Arlington streetcar plan prompts debate amongst residents
There's a showdown brewing in Arlington over a plan to build a pair of streetcar lines throughout the county.
The line would run from Pentagon and Crystal City to the Fairfax County.
Some say the streetcars are necessary while others say they are expensive and will not do much good.
In a video produced by Arlington County, streetcars are touted as the way to shuttle around the area.
"No other jurisdiction in the country that has attempted to have a modern transit system has done what we have," said Arlington County Board Member Walter Tejada.
The plan mimics ones already in use in places like Portland, Oregon. But at Wednesday's townhall meeting, many voiced that they want the concept to stay out west.
The $250 million design incorporates 10 streetcars along Columbia Pike and would span nearly five miles. It would give Columbia Pike a "Main Street" makeover while meeting the needs of an exploding population, county officials say.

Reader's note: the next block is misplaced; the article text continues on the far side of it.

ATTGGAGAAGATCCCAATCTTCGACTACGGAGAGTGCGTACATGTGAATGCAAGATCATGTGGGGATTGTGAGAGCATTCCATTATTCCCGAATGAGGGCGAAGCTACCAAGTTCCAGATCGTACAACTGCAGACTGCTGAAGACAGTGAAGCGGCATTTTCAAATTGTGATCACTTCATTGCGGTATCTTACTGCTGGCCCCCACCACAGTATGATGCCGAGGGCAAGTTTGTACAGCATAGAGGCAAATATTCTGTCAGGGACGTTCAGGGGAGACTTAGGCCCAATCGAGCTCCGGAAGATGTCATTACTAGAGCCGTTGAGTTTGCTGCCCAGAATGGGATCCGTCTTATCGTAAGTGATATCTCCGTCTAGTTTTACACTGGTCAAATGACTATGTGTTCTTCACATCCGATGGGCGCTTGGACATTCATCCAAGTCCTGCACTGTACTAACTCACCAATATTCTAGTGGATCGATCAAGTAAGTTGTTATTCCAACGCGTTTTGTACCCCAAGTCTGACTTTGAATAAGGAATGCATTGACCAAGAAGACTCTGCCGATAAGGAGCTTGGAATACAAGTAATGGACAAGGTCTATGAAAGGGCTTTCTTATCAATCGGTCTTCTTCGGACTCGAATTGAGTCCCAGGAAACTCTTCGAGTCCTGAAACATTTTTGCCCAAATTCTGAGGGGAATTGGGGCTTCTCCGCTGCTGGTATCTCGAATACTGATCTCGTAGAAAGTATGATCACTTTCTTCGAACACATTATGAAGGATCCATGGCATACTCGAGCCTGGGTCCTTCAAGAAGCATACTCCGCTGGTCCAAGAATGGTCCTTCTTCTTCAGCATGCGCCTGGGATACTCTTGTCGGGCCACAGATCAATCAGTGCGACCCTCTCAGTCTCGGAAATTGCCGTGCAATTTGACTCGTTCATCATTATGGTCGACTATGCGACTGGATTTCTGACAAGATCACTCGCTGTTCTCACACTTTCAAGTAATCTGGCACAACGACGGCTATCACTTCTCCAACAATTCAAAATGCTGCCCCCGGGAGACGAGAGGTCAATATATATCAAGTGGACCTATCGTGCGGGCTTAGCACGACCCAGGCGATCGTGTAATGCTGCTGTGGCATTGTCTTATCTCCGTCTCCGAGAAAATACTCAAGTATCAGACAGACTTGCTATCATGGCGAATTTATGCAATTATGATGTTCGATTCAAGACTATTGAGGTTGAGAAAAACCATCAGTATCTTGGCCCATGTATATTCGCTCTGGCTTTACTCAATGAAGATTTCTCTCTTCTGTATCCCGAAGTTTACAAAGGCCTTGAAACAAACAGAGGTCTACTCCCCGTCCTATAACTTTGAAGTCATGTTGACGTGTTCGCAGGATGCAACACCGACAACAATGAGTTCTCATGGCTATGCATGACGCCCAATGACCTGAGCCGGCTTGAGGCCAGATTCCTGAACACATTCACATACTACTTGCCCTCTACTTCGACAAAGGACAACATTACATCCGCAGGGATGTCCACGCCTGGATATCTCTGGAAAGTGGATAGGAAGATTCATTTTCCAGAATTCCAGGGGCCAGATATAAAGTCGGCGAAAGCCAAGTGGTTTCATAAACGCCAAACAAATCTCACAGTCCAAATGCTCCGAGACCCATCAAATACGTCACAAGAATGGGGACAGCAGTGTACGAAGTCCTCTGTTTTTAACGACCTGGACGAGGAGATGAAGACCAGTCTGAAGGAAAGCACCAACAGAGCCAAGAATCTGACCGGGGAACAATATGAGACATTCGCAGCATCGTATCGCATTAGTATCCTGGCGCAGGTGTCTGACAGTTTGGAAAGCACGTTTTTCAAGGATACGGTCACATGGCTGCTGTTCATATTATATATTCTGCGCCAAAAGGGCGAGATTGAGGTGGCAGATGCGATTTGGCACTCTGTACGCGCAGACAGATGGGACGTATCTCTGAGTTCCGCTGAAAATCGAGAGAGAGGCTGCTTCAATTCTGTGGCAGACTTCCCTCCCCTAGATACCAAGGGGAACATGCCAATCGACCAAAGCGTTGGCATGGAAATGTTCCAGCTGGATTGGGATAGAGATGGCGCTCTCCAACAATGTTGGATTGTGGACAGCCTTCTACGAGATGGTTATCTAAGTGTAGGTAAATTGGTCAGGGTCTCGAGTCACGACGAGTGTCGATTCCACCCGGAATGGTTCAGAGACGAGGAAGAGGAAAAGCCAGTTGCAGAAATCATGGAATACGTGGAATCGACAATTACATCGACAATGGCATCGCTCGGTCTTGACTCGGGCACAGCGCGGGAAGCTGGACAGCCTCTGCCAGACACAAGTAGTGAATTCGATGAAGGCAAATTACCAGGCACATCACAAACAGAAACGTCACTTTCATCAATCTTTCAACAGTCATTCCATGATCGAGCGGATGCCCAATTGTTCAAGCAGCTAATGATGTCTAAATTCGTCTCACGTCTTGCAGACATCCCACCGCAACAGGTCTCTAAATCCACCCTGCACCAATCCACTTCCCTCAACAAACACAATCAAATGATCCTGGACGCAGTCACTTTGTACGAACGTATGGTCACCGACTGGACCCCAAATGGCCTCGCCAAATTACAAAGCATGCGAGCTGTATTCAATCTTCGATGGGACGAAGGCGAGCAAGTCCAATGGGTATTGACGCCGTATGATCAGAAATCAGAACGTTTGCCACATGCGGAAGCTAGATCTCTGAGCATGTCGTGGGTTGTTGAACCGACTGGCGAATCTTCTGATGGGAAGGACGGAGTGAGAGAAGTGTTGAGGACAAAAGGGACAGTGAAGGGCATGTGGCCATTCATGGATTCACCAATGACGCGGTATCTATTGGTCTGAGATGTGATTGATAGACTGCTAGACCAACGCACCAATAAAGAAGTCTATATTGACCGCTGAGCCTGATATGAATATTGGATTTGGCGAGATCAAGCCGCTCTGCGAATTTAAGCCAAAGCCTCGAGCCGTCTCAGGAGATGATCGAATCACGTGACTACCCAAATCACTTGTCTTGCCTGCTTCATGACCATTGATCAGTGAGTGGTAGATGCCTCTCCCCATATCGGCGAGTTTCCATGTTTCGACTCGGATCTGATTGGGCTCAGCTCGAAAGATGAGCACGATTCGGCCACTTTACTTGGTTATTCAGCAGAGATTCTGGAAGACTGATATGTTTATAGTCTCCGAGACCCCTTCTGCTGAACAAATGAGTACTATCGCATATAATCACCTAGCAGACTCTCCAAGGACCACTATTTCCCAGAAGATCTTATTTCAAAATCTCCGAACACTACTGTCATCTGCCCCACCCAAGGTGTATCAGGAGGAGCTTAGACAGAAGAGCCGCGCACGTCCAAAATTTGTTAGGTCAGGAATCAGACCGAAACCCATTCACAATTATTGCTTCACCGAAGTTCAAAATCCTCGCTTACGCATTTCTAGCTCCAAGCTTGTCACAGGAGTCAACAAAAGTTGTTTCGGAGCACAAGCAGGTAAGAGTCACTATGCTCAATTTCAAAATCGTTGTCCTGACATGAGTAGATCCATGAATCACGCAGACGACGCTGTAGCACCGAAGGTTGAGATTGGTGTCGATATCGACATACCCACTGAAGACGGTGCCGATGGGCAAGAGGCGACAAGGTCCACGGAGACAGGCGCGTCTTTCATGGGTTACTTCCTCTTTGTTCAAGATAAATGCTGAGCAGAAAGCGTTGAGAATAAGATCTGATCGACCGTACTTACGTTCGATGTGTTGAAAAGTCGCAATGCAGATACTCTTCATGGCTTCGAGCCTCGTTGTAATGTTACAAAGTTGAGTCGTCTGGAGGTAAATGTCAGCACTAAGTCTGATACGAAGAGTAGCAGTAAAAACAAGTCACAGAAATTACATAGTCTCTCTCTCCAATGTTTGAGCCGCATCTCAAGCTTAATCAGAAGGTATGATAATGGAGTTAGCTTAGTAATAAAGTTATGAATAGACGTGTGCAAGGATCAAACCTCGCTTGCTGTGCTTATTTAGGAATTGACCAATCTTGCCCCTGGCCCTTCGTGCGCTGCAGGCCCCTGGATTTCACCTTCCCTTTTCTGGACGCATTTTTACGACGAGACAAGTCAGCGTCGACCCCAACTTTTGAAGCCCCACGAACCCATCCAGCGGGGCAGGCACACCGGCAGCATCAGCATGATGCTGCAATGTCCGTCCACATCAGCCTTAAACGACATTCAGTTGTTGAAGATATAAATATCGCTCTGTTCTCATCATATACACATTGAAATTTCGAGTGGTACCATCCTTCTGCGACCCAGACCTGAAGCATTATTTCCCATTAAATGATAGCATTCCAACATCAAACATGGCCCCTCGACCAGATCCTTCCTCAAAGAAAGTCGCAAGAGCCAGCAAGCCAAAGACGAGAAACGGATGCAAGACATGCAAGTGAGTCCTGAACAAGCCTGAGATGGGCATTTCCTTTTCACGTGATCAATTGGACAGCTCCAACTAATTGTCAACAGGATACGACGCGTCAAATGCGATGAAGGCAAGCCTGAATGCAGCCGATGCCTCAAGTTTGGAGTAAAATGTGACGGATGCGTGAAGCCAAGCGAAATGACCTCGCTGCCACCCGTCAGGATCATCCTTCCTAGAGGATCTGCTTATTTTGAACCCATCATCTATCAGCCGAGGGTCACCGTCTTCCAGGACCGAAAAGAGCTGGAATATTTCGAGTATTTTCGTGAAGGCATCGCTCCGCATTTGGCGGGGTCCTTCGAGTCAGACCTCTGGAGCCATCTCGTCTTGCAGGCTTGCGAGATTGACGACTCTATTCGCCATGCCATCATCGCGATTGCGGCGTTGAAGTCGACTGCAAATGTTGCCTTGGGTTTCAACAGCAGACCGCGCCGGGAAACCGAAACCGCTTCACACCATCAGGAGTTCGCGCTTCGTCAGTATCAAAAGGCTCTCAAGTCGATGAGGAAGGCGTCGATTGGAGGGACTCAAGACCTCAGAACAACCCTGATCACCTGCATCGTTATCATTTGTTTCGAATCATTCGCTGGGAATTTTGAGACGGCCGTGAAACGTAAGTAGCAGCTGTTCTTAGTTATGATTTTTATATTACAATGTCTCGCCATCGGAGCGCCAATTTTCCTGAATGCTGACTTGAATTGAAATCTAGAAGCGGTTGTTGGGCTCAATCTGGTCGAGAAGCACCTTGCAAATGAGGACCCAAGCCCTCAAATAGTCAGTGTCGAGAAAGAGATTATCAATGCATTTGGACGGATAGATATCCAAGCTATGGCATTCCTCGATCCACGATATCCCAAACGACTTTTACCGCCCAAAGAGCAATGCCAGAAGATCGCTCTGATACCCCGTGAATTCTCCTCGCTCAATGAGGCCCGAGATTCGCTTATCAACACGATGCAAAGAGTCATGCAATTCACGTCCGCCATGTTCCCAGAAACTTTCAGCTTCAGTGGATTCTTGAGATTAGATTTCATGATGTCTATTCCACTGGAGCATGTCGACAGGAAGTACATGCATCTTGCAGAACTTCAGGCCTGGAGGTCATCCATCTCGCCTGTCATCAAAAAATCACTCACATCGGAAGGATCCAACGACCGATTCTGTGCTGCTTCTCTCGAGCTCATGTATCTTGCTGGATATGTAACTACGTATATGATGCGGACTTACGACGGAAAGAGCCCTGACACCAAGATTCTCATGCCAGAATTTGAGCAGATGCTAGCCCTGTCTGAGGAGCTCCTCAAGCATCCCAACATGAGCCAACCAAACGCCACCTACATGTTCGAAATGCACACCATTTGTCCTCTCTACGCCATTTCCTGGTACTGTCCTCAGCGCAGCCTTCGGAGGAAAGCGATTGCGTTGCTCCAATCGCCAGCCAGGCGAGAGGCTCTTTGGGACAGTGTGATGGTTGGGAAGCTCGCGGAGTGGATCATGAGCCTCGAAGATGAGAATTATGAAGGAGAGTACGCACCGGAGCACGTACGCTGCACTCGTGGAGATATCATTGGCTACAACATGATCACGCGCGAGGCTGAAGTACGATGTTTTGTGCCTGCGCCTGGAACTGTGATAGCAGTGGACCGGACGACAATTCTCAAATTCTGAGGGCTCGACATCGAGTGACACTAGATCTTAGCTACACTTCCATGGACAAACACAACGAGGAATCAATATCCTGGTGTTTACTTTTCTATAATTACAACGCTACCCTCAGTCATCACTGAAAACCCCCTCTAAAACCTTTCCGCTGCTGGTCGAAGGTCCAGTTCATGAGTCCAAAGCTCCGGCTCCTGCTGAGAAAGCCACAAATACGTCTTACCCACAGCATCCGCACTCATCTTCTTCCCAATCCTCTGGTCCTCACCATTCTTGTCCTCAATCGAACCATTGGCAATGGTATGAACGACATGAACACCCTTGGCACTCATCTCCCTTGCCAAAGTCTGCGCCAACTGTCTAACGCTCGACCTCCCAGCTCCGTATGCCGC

"The business community will respond to a transit system that is an enhanced transit system," Juliet Hiznay of Arlington explained.
But the concept, even dubbed a "streetcar named undesirable," has consistently been met with resistance from residents. And their concerns aren't just over cash.
Arlington resident and opponent Bryan Taylor said, "The Pike has just gone through a rejuvenation to the tune of millions of dollars, and here we are talking about trying to dig it all back up again."
One selling point of using streetcars over buses is that streetcars move more people.
Libby Garvey, the only board member opposing the proposal, says that's not necessarily the case.
"If there is a storm like the derecho storm we had or an ice storm and the electricity is out, not only does the streetcar system stop," Garvey explained. "...but you've got streetcars all up and down the pike blocking emergency vehicles."
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